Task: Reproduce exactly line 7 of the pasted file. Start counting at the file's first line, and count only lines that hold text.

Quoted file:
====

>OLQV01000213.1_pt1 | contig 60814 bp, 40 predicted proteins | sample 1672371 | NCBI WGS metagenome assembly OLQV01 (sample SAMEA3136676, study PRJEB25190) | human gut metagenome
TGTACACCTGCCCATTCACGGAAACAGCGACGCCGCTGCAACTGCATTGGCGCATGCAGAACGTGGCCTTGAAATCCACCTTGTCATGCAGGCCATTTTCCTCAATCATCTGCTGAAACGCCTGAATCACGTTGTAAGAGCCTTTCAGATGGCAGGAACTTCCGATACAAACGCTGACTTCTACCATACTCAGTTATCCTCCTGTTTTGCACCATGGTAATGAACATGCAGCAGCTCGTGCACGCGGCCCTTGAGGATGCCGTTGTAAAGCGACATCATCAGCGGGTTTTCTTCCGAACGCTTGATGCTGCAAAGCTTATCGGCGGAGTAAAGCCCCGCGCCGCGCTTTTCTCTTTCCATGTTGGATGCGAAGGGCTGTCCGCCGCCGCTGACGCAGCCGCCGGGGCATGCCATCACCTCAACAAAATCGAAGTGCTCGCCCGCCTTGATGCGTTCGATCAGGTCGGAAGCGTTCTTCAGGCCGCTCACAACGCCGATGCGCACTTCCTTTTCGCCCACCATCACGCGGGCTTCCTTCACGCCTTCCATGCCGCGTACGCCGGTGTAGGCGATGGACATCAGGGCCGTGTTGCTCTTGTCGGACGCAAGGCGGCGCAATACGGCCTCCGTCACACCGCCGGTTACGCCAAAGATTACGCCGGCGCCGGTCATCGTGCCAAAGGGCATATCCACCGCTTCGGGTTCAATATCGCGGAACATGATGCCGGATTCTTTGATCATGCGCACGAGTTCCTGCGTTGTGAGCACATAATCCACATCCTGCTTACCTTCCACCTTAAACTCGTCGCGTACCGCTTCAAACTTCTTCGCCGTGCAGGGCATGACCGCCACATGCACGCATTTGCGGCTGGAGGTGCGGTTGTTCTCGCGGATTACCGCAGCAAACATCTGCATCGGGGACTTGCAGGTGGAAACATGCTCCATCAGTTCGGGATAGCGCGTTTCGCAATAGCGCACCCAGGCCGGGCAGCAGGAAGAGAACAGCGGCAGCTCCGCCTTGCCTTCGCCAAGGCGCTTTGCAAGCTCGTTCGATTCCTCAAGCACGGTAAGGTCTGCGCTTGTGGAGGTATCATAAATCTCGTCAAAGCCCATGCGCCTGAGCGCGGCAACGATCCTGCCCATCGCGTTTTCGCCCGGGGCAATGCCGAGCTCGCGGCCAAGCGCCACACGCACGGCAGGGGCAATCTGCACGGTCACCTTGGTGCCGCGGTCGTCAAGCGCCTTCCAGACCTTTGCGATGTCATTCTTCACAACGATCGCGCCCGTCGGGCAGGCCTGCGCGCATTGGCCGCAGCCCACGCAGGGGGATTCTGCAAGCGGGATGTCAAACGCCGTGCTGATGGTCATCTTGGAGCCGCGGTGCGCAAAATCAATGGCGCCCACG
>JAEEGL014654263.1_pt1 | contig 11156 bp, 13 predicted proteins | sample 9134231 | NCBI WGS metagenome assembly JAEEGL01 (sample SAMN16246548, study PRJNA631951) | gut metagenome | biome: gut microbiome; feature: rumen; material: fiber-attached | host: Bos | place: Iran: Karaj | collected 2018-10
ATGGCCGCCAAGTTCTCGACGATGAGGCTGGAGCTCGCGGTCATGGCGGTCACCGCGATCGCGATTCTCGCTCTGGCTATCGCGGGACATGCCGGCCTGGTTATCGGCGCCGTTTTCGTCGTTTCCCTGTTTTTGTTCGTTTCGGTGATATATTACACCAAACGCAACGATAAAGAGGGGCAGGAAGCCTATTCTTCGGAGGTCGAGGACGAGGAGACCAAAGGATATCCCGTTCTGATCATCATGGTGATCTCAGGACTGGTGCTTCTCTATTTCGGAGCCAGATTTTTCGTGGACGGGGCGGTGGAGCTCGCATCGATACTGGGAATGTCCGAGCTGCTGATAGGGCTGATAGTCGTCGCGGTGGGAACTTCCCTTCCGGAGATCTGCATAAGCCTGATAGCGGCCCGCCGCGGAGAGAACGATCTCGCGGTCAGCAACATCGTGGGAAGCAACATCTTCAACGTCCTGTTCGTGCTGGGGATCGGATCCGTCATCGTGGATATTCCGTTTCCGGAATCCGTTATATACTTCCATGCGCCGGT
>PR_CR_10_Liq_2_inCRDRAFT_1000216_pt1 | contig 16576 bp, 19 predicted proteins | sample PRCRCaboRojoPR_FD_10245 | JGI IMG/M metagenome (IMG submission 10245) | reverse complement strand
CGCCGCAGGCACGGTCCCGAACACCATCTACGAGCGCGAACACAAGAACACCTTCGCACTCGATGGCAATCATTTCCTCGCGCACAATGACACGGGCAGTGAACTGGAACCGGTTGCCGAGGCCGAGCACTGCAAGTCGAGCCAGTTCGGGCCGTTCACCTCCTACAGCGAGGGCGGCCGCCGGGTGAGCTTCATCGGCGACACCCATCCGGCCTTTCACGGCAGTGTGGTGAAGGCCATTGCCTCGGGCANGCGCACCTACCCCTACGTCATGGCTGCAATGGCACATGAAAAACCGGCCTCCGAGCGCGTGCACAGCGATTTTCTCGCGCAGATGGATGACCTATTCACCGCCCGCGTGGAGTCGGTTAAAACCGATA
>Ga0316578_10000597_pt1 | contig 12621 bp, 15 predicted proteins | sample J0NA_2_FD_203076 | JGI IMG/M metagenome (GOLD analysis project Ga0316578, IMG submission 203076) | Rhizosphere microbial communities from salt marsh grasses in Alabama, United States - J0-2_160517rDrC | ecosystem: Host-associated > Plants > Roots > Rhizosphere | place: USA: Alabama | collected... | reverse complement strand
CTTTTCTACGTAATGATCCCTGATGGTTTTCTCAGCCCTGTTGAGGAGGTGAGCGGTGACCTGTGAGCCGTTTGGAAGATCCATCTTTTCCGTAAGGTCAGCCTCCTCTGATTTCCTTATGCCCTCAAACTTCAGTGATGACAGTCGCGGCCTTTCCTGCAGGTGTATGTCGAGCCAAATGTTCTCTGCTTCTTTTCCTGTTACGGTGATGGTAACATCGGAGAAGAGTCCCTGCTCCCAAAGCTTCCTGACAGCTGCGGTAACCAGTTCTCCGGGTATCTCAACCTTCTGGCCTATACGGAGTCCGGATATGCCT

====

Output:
>Ga0316578_10000597_pt1 | contig 12621 bp, 15 predicted proteins | sample J0NA_2_FD_203076 | JGI IMG/M metagenome (GOLD analysis project Ga0316578, IMG submission 203076) | Rhizosphere microbial communities from salt marsh grasses in Alabama, United States - J0-2_160517rDrC | ecosystem: Host-associated > Plants > Roots > Rhizosphere | place: USA: Alabama | collected... | reverse complement strand